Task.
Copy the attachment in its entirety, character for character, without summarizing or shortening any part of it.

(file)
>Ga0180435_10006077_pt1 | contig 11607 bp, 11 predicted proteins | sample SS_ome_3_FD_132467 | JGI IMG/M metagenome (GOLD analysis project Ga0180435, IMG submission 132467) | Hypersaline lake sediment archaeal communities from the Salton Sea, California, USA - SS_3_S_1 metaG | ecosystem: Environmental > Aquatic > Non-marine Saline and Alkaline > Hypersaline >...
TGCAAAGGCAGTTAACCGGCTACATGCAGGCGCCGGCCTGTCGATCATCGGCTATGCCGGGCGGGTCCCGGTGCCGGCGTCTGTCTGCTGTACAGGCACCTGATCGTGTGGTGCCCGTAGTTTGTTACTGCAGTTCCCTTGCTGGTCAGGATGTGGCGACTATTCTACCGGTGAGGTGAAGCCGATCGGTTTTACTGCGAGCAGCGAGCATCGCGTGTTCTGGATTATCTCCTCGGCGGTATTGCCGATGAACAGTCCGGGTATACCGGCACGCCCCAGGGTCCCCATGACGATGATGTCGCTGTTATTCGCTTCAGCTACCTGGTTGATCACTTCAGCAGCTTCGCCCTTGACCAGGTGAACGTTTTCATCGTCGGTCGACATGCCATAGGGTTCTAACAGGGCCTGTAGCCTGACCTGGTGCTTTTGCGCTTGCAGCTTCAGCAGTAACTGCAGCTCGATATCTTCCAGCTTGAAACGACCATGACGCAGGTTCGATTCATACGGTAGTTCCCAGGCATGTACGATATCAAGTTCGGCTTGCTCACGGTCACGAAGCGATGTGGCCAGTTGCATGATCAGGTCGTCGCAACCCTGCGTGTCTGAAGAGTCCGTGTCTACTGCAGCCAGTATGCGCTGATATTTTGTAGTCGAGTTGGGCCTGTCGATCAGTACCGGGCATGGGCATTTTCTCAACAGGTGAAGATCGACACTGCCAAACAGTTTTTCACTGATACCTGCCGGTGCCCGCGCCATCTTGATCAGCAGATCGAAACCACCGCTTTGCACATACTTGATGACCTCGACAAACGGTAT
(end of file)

>Ga0180435_10006077_pt1 | contig 11607 bp, 11 predicted proteins | sample SS_ome_3_FD_132467 | JGI IMG/M metagenome (GOLD analysis project Ga0180435, IMG submission 132467) | Hypersaline lake sediment archaeal communities from the Salton Sea, California, USA - SS_3_S_1 metaG | ecosystem: Environmental > Aquatic > Non-marine Saline and Alkaline > Hypersaline >...
TGCAAAGGCAGTTAACCGGCTACATGCAGGCGCCGGCCTGTCGATCATCGGCTATGCCGGGCGGGTCCCGGTGCCGGCGTCTGTCTGCTGTACAGGCACCTGATCGTGTGGTGCCCGTAGTTTGTTACTGCAGTTCCCTTGCTGGTCAGGATGTGGCGACTATTCTACCGGTGAGGTGAAGCCGATCGGTTTTACTGCGAGCAGCGAGCATCGCGTGTTCTGGATTATCTCCTCGGCGGTATTGCCGATGAACAGTCCGGGTATACCGGCACGCCCCAGGGTCCCCATGACGATGATGTCGCTGTTATTCGCTTCAGCTACCTGGTTGATCACTTCAGCAGCTTCGCCCTTGACCAGGTGAACGTTTTCATCGTCGGTCGACATGCCATAGGGTTCTAACAGGGCCTGTAGCCTGACCTGGTGCTTTTGCGCTTGCAGCTTCAGCAGTAACTGCAGCTCGATATCTTCCAGCTTGAAACGACCATGACGCAGGTTCGATTCATACGGTAGTTCCCAGGCATGTACGATATCAAGTTCGGCTTGCTCACGGTCACGAAGCGATGTGGCCAGTTGCATGATCAGGTCGTCGCAACCCTGCGTGTCTGAAGAGTCCGTGTCTACTGCAGCCAGTATGCGCTGATATTTTGTAGTCGAGTTGGGCCTGTCGATCAGTACCGGGCATGGGCATTTTCTCAACAGGTGAAGATCGACACTGCCAAACAGTTTTTCACTGATACCTGCCGGTGCCCGCGCCATCTTGATCAGCAGATCGAAACCACCGCTTTGCACATACTTGATGACCTCGACAAACGGTAT